From the article:

Old human cells return to a more youthful and vigorous state after being induced to briefly express a panel of proteins involved in embryonic development, according to a new study by researchers at the Stanford University School of Medicine.

The researchers also found that elderly mice regained youthful strength after their existing muscle stem cells were subjected to the rejuvenating protein treatment and transplanted back into their bodies.

The proteins, known as Yamanaka factors, are commonly used to transform adult cells into induced pluripotent stem cells, or iPS cells. Induced pluripotent stem cells can become nearly any type of cell in the body, regardless of the cell from which they originated. They’ve become important in regenerative medicine and drug discovery.

The study found that inducing old human cells in a lab dish to briefly express these proteins rewinds many of the molecular hallmarks of aging and renders the treated cells nearly indistinguishable from their younger counterparts.

“When iPS cells are made from adult cells, they become both youthful and pluripotent,” said Vittorio Sebastiano, PhD, assistant professor of obstetrics and gynecology and the Woods Family Faculty Scholar in Pediatric Translational Medicine. “We’ve wondered for some time if it might be possible to simply rewind the aging clock without inducing pluripotency. Now we’ve found that, by tightly controlling the duration of the exposure to these protein factors, we can promote rejuvenation in multiple human cell types.”

Sebastiano is the senior author of the study, which will be published online March 24 in Nature Communications. Former graduate student Tapash Sarkar, PhD, is the lead author of the article.

“We are very excited about these findings,” said study co-author Thomas Rando, MD, PhD, professor of neurology and neurological sciences and the director of Stanford’s Glenn Center for the Biology of Aging.

“My colleagues and I have been pursuing the rejuvenation of tissues since our studies in the early 2000s revealed that systemic factors can make old tissues younger. In 2012, Howard Chang and I proposed the concept of using reprogramming factors to rejuvenate cells and tissues, and it is gratifying to see evidence of success with this approach.”

Chang, MD, PhD, is a professor of dermatology and of genetics at Stanford.

READ the complete original article here.

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Robots use light beams to zap hospital viruses https://futurizonte.org/wp/robots-use-light-beams-to-zap-hospital-viruses/ Tue, 31 Mar 2020 23:24:58 +0000 https://futurizonte.org/wp/?p=7092 Summary: Using concentrated UV-C ultraviolet light, the robots destroy bacteria, viruses and other harmful microbes by damaging their DNA and RNA, so they can’t multiply.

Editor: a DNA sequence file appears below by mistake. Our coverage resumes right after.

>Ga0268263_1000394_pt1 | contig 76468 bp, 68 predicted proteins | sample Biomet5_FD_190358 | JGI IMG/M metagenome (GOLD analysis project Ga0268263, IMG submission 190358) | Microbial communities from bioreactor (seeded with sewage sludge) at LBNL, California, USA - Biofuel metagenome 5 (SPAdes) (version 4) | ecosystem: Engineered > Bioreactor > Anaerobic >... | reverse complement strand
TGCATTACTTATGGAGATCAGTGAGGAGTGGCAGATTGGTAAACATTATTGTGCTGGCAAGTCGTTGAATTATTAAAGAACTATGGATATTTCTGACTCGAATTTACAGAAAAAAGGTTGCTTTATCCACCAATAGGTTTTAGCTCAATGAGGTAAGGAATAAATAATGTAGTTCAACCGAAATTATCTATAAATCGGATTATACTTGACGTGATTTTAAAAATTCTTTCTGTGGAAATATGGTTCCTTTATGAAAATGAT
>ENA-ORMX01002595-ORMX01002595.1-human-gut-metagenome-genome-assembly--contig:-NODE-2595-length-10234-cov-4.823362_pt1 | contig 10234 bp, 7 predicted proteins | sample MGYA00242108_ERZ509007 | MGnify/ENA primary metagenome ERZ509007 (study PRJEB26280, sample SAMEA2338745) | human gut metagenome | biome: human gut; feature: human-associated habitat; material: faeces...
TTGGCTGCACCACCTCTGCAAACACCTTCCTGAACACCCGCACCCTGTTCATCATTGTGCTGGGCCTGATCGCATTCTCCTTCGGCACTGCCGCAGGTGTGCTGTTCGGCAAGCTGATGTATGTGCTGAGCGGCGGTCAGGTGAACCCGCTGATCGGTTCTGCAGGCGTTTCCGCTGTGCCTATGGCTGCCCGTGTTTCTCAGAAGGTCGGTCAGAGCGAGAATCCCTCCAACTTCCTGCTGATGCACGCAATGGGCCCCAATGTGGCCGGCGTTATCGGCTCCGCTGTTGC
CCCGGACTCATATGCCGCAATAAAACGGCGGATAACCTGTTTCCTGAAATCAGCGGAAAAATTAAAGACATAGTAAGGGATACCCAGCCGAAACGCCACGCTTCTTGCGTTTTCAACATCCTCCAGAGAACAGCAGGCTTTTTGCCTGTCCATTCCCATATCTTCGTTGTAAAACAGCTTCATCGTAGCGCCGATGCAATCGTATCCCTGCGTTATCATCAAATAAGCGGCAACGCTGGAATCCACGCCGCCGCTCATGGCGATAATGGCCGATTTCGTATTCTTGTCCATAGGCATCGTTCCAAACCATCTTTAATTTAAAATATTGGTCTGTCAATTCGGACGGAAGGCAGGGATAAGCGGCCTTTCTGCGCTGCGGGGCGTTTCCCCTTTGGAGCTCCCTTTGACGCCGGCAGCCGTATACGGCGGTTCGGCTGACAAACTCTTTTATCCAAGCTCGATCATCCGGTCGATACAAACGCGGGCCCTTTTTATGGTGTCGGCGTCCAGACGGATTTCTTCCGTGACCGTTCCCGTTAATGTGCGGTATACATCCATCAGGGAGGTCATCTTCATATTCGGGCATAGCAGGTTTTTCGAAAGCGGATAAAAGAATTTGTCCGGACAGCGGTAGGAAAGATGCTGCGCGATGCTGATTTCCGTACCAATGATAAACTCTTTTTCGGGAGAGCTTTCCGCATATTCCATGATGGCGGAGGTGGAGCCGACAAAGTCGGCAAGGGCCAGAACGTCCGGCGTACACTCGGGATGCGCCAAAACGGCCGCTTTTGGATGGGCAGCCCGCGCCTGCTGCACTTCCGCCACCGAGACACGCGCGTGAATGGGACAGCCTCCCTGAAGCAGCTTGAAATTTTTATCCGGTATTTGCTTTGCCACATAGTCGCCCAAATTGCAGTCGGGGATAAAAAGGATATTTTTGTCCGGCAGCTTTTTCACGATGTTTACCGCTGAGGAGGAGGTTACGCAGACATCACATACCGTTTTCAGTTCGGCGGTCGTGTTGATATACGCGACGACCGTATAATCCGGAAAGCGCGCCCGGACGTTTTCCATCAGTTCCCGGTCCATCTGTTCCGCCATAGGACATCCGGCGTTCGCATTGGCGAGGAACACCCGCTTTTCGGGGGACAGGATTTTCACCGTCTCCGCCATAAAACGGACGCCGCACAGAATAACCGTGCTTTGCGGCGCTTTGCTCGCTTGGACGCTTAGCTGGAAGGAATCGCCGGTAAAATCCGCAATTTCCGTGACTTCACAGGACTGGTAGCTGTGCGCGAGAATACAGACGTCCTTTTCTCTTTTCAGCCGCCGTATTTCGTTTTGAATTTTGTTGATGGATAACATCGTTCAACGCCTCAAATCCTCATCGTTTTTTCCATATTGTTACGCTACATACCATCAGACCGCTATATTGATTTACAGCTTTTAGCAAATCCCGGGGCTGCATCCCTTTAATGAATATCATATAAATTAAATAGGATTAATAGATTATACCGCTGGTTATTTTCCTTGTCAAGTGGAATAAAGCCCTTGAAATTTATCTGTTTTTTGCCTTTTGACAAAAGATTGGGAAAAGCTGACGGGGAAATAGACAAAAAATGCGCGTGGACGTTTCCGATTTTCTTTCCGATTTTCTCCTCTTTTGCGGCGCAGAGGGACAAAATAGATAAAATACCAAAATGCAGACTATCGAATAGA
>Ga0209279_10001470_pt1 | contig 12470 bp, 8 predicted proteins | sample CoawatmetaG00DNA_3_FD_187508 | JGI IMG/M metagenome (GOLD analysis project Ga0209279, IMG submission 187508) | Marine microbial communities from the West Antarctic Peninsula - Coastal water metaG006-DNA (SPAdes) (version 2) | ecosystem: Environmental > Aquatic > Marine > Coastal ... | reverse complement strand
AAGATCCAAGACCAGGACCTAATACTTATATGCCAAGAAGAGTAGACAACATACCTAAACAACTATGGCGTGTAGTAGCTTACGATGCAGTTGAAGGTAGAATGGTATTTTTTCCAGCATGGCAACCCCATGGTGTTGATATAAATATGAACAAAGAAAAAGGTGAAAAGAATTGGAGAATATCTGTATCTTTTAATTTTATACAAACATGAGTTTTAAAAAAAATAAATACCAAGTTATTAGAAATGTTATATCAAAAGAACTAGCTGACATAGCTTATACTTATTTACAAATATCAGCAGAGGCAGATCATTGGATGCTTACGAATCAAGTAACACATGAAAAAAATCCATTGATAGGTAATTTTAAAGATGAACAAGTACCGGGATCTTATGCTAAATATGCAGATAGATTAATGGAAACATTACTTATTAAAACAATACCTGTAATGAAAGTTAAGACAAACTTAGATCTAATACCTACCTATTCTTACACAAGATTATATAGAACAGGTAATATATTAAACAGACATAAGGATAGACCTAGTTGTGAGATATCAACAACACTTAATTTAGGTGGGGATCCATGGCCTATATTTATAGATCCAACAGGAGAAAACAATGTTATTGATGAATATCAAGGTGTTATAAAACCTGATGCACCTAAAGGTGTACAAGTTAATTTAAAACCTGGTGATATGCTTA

Original author and publication date: ImpactLab – March 31, 2020

Futurizonte Editor’s Note: These intelligent, multilingual robots (resembling the robot of Lost in Space) are in the forefront of the fight against the coronavirus.

The UVD robot takes about 20 minutes to treat a room. Source: UVD Robots / ImpactLab

From the article:

“Please leave the room, close the door and start a disinfection,” says a voice from the robot.

“It says it in Chinese as well now,” Simon Ellison, vice president of UVD Robots, tells me as he demonstrates the machine.

Through a glass window we watch as the self-driving machine navigates a mock-hospital room, where it kills microbes with a zap of ultraviolet light.

“We had been growing the business at quite a high pace – but the coronavirus has kind of rocketed the demand,” says chief executive, Per Juul Nielsen.

He says “truckloads” of robots have been shipped to China, in particular Wuhan. Sales elsewhere in Asia, and Europe are also up.

“Italy has been showing a very strong demand,” adds Mr Nielsen. “They really are in a desperate situation. Of course, we want to help them.”

Production has been accelerated and it now takes less than a day to make one robot at their facility in Odense, Denmark’s third largest city and home to a growing robotics hub.

Glowing like light sabres, eight bulbs emit concentrated UV-C ultraviolet light. This destroys bacteria, viruses and other harmful microbes by damaging their DNA and RNA, so they can’t multiply.

It’s also hazardous to humans, so we wait outside. The job is done in 10-20 minutes. Afterwards there’s a smell, much like burned hair.

“There are a lot of problematic organisms that give rise to infections,” explains Prof Hans Jørn Kolmos, a professor of clinical microbiology, at the University of Southern Denmark, which helped develop the robot.

“If you apply a proper dose of ultraviolet light in a proper period of time, then you can be pretty sure that you get rid of your organism.”

He adds: “This type of disinfection can also be applied to epidemic situations, like the one we experience right now, with coronavirus disease.”